Good afternoon. Today’s points:

  • Why GOP doesn't want CD3 election on Election Day
  • Businesses give school district a bad grade
  • Taking heat for summer getaways

Vacation Point

Time off comes with a price

Mayor Bill de Blasio drew some criticism this week as he embarks on his second vacation of the summer.

When asked about the mayor’s New England trip, Gov. Andrew M. Cuomo, for example, expressed his own preference for staying in New York State.

President Barack Obama’s vacation on golf course-friendly Martha’s Vineyard was criticized by some, including a Baton Rouge newspaper editorial board, after serious flooding in Louisiana.

Such are the woes of the politician with summer wanderlust, open to pillorying when he or she makes an escape that plenty of regular citizens would enjoy.

Then there’s Norman Seabrook, the former NYC correction union head now out on bail on federal corruption charges. He asked a Manhattan judge to let him leave the state to visit Disney World. For that trip, flip-flops would probably be more appropriate than the Ferragamo shoes seized by investigators after Seabrook’s arrest.

Mark Chiusano

Daily Point

The politics of picking a date

The New York State Republican Party weighed in Tuesday on the controversy over when the general election for the 3rd Congressional District should be held, and not surprisingly, it sides with the establishment GOP candidate, State Sen. Jack Martins.

“Holding the general election in New York’s 3rd congressional district on November 8th will deprive men and women serving in our Military abroad the right to vote in this important election,” state chairman Ed Cox said in a statement. “I join in the call to move the election to December 6th so that our Military members who will be forced to vote by absentee ballot can exercise their fundamental right to participate in the democracy they are overseas fighting to protect.”

At the moment, a GOP primary is to be held on Oct. 6 and the general election is Nov. 8. The two GOP candidates, Philip Pidot and Martins, did not meet in the June primary because Martins’ challenge of Pidot’s ballot petitions, which eventually failed, was not cleared up in time to print ballots.

Now, Martins wants the general election moved to December, arguing that 33 days between the primary and the Nov. 8 election isn’t enough to satisfy the federal 45-day requirement for military-ballot access.

The other candidates in the race -- Pidot, Libertarian Michael McDermott and Democrat Thomas Suozzi -- want to stick to the Nov. 8 date, and they say it affords plenty of time. Cox, as party chairman, wants badly to pick up the congressional seat being vacated by Democrat Steve Israel.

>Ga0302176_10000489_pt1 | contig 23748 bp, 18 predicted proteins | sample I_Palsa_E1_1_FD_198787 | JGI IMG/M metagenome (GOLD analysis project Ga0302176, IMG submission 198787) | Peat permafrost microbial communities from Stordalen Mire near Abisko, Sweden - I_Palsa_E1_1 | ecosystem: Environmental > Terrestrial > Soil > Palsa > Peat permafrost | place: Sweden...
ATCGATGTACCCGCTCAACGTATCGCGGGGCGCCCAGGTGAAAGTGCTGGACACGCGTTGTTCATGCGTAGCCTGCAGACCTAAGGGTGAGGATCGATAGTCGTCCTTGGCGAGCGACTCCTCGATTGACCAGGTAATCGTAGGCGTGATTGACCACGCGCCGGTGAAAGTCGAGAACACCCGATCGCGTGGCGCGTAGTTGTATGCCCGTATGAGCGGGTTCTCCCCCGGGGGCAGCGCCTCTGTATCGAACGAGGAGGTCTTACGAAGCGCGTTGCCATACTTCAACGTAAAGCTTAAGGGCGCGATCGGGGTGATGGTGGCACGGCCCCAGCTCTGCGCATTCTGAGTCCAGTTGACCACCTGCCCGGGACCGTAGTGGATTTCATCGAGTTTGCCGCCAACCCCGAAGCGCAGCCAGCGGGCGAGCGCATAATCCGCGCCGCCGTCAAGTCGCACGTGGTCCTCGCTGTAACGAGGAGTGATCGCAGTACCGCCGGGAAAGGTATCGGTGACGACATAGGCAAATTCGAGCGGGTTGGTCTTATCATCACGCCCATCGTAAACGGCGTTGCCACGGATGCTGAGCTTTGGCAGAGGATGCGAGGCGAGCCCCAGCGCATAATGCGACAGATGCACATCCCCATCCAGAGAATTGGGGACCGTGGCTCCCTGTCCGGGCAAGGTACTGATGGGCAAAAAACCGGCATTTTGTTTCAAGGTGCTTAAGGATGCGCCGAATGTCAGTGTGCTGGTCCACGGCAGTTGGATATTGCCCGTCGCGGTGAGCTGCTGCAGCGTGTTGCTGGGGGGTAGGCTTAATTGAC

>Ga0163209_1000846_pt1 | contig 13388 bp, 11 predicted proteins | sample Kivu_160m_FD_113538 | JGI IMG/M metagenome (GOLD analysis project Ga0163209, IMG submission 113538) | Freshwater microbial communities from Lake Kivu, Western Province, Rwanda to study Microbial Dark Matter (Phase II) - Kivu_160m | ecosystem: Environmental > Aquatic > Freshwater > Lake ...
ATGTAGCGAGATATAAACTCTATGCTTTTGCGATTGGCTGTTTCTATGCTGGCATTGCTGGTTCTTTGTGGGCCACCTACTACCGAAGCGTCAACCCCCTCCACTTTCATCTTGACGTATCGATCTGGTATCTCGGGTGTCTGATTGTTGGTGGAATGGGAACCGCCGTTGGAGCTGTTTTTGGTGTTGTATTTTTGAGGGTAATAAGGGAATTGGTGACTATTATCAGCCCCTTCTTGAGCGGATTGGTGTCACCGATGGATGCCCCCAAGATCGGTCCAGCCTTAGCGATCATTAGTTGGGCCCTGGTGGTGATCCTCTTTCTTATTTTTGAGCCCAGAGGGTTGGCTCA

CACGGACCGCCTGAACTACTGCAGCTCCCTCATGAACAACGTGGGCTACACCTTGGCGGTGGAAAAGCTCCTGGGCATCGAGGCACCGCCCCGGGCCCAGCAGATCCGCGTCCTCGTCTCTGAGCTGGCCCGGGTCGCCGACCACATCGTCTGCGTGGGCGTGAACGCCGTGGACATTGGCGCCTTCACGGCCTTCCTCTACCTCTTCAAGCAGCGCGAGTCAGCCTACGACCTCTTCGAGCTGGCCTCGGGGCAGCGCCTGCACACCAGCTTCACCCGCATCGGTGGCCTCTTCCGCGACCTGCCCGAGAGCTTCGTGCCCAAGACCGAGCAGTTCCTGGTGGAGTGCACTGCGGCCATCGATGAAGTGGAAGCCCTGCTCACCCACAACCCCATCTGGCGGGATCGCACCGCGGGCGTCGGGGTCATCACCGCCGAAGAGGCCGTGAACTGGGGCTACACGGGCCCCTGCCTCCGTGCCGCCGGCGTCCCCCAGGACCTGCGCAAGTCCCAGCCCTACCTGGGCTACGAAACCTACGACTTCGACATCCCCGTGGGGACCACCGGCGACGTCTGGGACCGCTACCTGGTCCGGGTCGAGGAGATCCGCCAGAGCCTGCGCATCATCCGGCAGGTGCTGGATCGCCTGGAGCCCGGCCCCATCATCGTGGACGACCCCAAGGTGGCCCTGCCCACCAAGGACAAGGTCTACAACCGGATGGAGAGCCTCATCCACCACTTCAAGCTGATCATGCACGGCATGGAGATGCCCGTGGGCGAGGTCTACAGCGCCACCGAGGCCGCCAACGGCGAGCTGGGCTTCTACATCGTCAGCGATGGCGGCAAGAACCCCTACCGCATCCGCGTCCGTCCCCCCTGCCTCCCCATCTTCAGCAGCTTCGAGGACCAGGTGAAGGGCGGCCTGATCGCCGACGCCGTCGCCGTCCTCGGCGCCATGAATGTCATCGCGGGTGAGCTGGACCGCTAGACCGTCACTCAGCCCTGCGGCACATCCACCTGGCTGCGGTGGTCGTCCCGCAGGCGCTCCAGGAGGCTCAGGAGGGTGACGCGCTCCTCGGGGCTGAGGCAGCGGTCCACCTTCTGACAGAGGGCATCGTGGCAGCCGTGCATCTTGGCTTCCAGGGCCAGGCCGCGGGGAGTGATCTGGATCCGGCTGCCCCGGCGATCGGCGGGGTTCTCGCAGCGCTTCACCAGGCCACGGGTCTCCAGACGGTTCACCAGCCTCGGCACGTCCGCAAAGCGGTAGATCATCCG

Cox and Martins probably see that an election date not shared with Hillary Clinton and Donald Trump gives likely GOP nominee Martins a better shot at the win.

Lane Filler

Talking Point

Commercial building owners vs. the schools

High Long Island property taxes are making it hard to fill some commercial buildings with customers. So the Island’s real estate industry is suing to keep school districts from padding their budgets with reserve cash.

Uniondale lawyer Laureen Harris, president of the industry’s Association for a Better Long Island, has sued the East Meadow school district. As of June 2015, the district had eight reserve funds with a total balance of $17.6 million, according to ABLI’s complaint filed in state Supreme Court.

The suit seeks class-action status and to prevent school districts from overestimating budget needs, Harris told The Point. Property taxes alone are responsible for costs of $20 per square foot in East Meadow’s commercial spaces. ABLI members can’t attract or retain businesses at those prices, Harris said.

The suit says, the workers’ compensation reserve fund is $2.8 million and the unemployment insurance reserve totals $1.3 million. Over the last three years, the average annual payouts from these funds were $425,660 and $50,226, respectively.

New York State tax law limits the amount of unexpended surplus funds a school district can retain to no more than 4 percent of the next year’s budget appropriations. ABLI’s suit claims East Meadow’s unrestricted fund balance has been running about 5 or 6 percent for several years.

It would have to be a very rainy day to soak up all that extra money.

Anne Michaud

Pencil Point

The wild west